Contained Violence

Born in 1978, Samantha Schweblin is considered one of Argentina’s best young writers. Her first book, the short story collection El núcleo del disturbio (2001), earned critical acclaim. Her second, Pájaros en la boca (2008), which includes the eponymous story that appears here, won the prestigious Casa de las Américas Prize. Critics discussing Samanta Schweblin’s slim body of work tend to pile on adjectives like strange and disturbing, her stories residing on the ambiguous frontier between realism and the fantastic. Schweblin’s work is often marked by characters who seem destined to expend tremendous effort to exert control over their worlds, with the most surprising of results.

Schweblin is not given to verbal pyrotechnics, to say the least; economy and clarity characterize her prose. With a few exceptions, the stories take place in undefined, middle-class, Western locales rather than being rooted in specific, recognizable places. And the author describes in only the most minimal way the surroundings her characters inhabit. These settings give her work a theatrical quality: only the most important elements are made visible, and the secondary disappears, as she has noted. But far from sapping the work of vitality, these features of Schweblin’s writing load even more weight onto the tight rope between the real and the fantastic, stretching it to the breaking point.

In response to an interviewer’s observation that her writing often deals with contained violence, Schweblin has said that violence is a symptom and that she is more interested in the fear that lies behind it: “Fear generates a lot of violence. Fear of losing something, fear of learning something new, fear of being wrong, fear of death. I think that literature always deals with fear. That’s what captivates us as readers. It’s a way of facing things that we could only face with difficulty in real life.”

It’s striking that this fear is more existential than tied to particular historical situations. Perhaps Schweblin’s preoccupation with the thin line separating reality and fantasy, and with control, is the product of a society coming to grips with the legacy of a dictatorship that tried brutally to bend society to its particular version of reality. The torture and disappearances, the abuses widely known in their time yet officially unacknowledged until the fall of the dictatorship, also shape a sensibility in which the ordinary rules of life are held in suspense, in which the mundane cedes to the strange, the horrible, and the obscene. While other young Argentine writers, such as Félix Bruzzone, approach this sensibility in their work, Schweblin wholeheartedly, and inimitably, embraces it.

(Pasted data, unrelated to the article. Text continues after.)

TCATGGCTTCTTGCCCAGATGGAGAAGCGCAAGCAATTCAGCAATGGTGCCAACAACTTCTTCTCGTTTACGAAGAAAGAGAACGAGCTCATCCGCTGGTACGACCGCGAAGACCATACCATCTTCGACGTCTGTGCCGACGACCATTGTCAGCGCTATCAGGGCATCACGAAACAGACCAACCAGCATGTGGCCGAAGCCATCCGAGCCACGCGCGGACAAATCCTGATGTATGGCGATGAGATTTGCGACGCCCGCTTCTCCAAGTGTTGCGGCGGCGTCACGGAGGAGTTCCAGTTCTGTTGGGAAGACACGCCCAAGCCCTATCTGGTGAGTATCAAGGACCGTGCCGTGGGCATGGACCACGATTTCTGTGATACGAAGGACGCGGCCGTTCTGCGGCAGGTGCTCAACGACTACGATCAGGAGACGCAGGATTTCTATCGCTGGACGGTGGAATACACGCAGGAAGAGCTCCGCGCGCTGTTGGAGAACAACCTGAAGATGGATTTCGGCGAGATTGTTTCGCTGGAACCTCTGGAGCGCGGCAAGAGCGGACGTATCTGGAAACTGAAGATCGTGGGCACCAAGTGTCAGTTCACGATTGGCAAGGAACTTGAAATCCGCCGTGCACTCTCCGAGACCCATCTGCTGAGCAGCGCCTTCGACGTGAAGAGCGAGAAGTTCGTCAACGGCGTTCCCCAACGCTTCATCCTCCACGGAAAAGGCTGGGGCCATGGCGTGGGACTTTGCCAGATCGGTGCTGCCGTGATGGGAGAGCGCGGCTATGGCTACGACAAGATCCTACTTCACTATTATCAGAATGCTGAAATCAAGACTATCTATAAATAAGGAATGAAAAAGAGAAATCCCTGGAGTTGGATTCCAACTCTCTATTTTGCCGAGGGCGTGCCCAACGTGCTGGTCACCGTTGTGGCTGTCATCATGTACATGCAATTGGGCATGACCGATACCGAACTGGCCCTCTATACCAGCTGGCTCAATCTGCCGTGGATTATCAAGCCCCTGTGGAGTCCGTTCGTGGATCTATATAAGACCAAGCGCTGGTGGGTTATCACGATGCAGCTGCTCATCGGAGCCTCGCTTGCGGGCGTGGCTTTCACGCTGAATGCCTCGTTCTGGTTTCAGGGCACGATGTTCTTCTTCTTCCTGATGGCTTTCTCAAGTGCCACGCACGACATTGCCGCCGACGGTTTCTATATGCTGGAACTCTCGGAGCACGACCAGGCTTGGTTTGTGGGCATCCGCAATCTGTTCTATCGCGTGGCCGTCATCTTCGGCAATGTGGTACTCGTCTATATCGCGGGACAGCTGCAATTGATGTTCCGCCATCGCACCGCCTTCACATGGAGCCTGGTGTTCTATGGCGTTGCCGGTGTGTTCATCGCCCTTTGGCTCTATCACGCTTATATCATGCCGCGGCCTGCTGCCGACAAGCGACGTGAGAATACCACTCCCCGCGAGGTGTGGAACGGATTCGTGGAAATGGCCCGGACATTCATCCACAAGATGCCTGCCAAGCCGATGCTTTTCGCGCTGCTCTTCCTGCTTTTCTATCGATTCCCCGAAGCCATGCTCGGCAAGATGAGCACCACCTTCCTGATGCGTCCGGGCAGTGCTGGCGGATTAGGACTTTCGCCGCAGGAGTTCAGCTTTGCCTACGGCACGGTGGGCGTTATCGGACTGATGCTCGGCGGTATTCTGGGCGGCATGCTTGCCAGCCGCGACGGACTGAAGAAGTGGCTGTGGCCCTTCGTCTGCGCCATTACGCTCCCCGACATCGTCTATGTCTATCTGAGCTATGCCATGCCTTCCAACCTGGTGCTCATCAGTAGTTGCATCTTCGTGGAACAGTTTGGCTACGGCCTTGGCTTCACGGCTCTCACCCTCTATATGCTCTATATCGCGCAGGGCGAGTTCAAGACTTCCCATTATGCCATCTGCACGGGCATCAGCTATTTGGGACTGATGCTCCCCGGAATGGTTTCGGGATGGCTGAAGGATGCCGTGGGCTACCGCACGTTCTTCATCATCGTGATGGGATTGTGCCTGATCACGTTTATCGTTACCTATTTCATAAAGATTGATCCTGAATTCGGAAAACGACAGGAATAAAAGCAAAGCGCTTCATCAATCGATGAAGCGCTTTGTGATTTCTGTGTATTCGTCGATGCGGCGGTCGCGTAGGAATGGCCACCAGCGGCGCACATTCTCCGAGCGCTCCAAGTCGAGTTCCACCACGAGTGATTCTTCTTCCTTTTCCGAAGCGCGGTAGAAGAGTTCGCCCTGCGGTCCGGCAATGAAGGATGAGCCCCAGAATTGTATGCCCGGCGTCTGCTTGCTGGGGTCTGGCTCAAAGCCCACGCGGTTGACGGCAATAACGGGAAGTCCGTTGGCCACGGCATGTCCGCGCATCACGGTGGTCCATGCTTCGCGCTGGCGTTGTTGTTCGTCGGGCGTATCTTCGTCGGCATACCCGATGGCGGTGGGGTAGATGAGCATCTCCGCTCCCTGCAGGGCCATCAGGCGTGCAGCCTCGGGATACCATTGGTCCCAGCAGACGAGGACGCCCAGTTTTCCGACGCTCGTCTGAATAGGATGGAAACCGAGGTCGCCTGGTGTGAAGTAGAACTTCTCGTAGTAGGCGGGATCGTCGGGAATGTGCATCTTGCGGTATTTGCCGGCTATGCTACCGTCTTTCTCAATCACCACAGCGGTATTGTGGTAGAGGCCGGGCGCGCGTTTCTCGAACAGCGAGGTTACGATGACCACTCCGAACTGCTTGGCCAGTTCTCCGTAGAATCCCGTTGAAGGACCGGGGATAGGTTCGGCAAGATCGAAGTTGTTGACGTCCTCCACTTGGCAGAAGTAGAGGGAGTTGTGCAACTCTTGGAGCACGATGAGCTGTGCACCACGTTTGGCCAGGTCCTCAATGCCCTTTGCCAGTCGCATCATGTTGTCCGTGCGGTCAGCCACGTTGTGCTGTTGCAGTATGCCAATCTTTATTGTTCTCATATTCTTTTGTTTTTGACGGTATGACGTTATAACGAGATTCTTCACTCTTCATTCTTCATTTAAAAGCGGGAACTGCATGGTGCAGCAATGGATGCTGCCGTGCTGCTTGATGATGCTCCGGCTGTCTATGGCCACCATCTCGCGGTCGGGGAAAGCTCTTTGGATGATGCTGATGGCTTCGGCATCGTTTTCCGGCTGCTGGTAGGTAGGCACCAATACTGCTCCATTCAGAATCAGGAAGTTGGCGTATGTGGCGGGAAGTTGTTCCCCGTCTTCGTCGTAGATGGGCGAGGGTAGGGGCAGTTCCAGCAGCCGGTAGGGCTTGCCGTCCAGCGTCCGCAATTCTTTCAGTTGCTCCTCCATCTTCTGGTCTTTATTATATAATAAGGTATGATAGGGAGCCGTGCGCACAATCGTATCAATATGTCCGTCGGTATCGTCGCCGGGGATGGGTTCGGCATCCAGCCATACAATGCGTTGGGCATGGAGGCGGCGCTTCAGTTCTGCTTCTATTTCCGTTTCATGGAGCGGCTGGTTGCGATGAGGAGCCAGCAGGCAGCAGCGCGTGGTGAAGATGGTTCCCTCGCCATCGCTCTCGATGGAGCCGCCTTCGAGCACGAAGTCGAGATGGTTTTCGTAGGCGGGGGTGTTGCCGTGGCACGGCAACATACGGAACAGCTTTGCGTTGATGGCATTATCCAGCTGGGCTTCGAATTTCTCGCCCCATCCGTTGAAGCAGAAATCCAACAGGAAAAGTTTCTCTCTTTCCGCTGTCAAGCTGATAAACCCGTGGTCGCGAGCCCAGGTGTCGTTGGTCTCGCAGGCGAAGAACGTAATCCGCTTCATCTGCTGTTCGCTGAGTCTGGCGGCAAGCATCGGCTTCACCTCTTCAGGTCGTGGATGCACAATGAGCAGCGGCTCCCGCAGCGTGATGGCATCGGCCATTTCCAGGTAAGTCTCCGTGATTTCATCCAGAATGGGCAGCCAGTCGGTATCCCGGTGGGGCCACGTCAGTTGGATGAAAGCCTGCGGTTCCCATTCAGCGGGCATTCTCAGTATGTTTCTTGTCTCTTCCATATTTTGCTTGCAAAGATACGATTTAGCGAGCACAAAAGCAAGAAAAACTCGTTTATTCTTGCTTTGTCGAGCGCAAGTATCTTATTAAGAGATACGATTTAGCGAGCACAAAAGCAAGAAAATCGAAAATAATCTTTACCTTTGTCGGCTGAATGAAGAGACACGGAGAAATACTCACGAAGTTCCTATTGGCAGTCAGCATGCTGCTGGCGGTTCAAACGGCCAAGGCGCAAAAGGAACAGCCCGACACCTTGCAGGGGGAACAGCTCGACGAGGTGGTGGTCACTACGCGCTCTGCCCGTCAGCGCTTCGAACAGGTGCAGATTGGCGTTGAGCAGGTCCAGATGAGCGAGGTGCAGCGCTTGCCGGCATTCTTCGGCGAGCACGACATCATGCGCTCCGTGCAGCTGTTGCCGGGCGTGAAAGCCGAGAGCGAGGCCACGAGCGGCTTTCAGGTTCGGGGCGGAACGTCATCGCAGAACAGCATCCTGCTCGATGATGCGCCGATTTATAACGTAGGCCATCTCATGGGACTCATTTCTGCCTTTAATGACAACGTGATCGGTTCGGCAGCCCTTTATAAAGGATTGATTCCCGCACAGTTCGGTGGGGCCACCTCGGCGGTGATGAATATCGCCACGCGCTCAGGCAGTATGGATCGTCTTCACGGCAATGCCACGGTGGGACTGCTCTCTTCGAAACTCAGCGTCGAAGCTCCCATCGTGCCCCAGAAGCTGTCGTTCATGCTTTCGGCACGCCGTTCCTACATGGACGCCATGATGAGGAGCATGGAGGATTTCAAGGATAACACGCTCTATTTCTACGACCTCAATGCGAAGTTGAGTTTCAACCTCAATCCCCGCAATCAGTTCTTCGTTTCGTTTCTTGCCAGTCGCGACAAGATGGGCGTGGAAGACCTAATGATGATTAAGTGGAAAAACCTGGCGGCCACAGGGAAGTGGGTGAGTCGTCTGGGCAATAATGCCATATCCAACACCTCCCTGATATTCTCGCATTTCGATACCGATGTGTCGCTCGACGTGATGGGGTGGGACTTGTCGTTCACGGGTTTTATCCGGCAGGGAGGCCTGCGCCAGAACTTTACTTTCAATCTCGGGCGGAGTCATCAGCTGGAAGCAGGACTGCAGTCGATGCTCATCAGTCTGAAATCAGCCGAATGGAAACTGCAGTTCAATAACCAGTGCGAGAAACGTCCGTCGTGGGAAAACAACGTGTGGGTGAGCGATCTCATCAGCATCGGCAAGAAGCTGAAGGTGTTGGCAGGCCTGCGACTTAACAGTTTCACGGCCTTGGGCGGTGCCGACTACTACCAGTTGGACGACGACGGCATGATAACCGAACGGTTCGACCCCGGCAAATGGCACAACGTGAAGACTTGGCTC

In a recent essay in The New York Review of Books, Tim Parks notes the need to translate into English so much literature that is virtually indistinguishable in its themes, language, and social settings from works produced by English-speaking writers. For Parks, this undercuts literary translation’s lofty pretensions to broadening the English-reading public’s cross-cultural perspectives. It’s as if the literary Trader Joes of America had traveled the world to bring us back works that just as easily could have been set on the Upper West Side. I agree—up to a point.

Part of literary translation’s mission is to engage linguistic others in a common conversation. As Parks notes, in an era of globalization, it shouldn’t be surprising that the literary elite in the non-English-speaking world has many of the same preoccupations, styles, and ambitions as their English-speaking counterparts. What we might anticipate as exotic turns out, in fact, to be familiar. Yet it makes no more sense to dismiss these works for that reason than it does to dismiss any American work of fiction dealing with, say, middle-class domestic unhappiness. (To be clear, Parks was questioning the claim for learning about other cultures through a particular collection of translations that he reviewed rather the literary value of those works themselves, or of literary translation in general.)

What Schweblin brings to this conversation is a talent for de-familiarization. She shows us that our stable, everyday life is stranger and more precarious than we recognize. In Schweblin’s world, the fear lurking just below the surface, whether existential or a form of suppressed and deformed historical memory (or both), is palpable and unsettling. It has made this reader look at the world differently, which is reason enough to want to share it, through translation, with others.